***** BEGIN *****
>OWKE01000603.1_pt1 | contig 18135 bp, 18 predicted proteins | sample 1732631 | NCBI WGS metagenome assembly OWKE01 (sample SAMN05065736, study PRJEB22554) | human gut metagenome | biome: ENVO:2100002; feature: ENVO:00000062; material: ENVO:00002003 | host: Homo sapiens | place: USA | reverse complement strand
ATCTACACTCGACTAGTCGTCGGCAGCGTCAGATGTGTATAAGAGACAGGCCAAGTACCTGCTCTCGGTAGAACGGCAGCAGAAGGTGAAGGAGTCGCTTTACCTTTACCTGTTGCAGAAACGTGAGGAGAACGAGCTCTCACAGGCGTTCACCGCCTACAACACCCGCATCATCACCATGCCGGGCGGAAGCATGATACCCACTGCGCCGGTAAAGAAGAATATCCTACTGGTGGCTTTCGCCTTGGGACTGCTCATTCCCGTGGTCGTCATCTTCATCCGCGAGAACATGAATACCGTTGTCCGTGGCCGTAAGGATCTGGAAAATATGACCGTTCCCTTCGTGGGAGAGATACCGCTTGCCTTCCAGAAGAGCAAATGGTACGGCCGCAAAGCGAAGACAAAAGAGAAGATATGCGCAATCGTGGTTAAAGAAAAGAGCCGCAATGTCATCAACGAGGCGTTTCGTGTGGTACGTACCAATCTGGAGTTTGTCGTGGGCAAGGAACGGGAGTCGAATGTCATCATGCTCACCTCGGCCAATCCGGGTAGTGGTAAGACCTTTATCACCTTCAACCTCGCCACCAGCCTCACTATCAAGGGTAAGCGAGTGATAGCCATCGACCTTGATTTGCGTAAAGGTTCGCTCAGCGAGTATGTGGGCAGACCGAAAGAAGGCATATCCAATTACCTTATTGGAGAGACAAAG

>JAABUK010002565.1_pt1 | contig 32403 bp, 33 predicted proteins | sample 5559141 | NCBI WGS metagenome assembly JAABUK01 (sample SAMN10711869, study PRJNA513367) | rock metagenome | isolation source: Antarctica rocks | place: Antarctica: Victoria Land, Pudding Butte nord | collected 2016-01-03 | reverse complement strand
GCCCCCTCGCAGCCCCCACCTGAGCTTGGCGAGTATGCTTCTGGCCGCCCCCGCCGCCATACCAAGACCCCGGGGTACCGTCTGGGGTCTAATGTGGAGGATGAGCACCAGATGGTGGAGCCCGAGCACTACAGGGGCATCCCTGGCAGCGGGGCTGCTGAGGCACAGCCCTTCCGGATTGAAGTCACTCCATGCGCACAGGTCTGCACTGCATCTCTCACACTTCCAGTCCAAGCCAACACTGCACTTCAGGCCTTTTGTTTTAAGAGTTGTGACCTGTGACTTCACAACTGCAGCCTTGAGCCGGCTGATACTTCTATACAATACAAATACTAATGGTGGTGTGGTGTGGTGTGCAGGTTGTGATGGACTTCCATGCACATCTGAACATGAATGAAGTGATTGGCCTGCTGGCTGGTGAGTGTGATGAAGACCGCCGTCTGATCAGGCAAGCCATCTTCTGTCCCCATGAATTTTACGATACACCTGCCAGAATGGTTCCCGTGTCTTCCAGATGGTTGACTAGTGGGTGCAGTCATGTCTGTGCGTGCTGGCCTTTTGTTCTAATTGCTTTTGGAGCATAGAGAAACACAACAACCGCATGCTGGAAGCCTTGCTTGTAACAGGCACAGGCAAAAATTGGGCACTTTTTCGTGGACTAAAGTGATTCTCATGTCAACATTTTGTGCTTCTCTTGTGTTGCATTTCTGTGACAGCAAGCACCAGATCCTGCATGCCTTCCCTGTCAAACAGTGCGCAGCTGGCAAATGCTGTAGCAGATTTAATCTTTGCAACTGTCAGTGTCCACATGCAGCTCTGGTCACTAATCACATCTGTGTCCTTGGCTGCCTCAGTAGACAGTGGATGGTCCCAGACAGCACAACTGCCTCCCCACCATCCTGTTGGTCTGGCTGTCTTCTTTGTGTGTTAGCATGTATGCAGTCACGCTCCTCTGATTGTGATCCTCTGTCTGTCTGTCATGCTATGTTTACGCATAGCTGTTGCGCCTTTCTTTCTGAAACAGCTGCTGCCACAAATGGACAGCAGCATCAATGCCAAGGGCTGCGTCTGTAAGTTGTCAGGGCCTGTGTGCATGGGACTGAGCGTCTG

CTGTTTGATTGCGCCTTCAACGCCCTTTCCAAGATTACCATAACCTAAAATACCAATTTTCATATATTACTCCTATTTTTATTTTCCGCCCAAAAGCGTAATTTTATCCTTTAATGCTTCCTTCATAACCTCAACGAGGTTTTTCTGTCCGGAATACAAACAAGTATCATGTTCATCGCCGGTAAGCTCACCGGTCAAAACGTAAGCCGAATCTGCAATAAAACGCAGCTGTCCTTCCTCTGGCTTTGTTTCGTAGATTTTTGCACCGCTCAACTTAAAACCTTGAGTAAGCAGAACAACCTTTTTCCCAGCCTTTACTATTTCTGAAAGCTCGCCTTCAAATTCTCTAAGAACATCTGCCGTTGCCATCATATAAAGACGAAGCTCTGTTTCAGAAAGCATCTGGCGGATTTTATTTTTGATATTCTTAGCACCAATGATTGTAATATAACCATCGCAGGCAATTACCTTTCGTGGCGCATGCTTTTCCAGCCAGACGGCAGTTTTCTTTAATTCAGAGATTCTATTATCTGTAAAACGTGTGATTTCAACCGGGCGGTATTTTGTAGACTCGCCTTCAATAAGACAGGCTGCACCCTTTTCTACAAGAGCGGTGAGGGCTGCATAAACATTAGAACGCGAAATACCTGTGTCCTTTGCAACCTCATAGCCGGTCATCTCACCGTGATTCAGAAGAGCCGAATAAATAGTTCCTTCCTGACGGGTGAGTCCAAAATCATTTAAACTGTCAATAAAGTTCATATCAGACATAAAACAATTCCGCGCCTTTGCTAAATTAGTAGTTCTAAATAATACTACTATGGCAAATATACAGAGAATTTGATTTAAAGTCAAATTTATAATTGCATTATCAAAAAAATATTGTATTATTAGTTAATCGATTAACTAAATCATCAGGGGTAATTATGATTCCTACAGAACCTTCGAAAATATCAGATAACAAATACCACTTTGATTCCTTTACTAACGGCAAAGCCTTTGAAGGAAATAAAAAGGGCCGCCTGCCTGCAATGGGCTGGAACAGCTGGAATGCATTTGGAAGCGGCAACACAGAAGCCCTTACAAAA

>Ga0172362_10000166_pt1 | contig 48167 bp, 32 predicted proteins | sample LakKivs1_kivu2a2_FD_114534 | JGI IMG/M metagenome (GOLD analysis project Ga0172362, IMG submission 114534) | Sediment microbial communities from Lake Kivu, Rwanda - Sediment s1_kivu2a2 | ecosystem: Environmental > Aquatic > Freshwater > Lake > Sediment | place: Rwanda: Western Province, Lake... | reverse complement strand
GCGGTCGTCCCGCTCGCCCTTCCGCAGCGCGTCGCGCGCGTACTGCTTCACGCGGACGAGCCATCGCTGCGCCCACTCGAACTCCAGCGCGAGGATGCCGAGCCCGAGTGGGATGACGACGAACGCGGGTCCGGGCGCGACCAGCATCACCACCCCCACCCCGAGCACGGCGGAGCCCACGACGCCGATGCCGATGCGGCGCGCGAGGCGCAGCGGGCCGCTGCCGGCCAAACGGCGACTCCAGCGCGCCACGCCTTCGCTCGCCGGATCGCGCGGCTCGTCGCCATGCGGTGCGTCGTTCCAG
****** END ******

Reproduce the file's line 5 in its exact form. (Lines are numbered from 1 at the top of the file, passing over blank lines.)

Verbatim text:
CTGTTTGATTGCGCCTTCAACGCCCTTTCCAAGATTACCATAACCTAAAATACCAATTTTCATATATTACTCCTATTTTTATTTTCCGCCCAAAAGCGTAATTTTATCCTTTAATGCTTCCTTCATAACCTCAACGAGGTTTTTCTGTCCGGAATACAAACAAGTATCATGTTCATCGCCGGTAAGCTCACCGGTCAAAACGTAAGCCGAATCTGCAATAAAACGCAGCTGTCCTTCCTCTGGCTTTGTTTCGTAGATTTTTGCACCGCTCAACTTAAAACCTTGAGTAAGCAGAACAACCTTTTTCCCAGCCTTTACTATTTCTGAAAGCTCGCCTTCAAATTCTCTAAGAACATCTGCCGTTGCCATCATATAAAGACGAAGCTCTGTTTCAGAAAGCATCTGGCGGATTTTATTTTTGATATTCTTAGCACCAATGATTGTAATATAACCATCGCAGGCAATTACCTTTCGTGGCGCATGCTTTTCCAGCCAGACGGCAGTTTTCTTTAATTCAGAGATTCTATTATCTGTAAAACGTGTGATTTCAACCGGGCGGTATTTTGTAGACTCGCCTTCAATAAGACAGGCTGCACCCTTTTCTACAAGAGCGGTGAGGGCTGCATAAACATTAGAACGCGAAATACCTGTGTCCTTTGCAACCTCATAGCCGGTCATCTCACCGTGATTCAGAAGAGCCGAATAAATAGTTCCTTCCTGACGGGTGAGTCCAAAATCATTTAAACTGTCAATAAAGTTCATATCAGACATAAAACAATTCCGCGCCTTTGCTAAATTAGTAGTTCTAAATAATACTACTATGGCAAATATACAGAGAATTTGATTTAAAGTCAAATTTATAATTGCATTATCAAAAAAATATTGTATTATTAGTTAATCGATTAACTAAATCATCAGGGGTAATTATGATTCCTACAGAACCTTCGAAAATATCAGATAACAAATACCACTTTGATTCCTTTACTAACGGCAAAGCCTTTGAAGGAAATAAAAAGGGCCGCCTGCCTGCAATGGGCTGGAACAGCTGGAATGCATTTGGAAGCGGCAACACAGAAGCCCTTACAAAA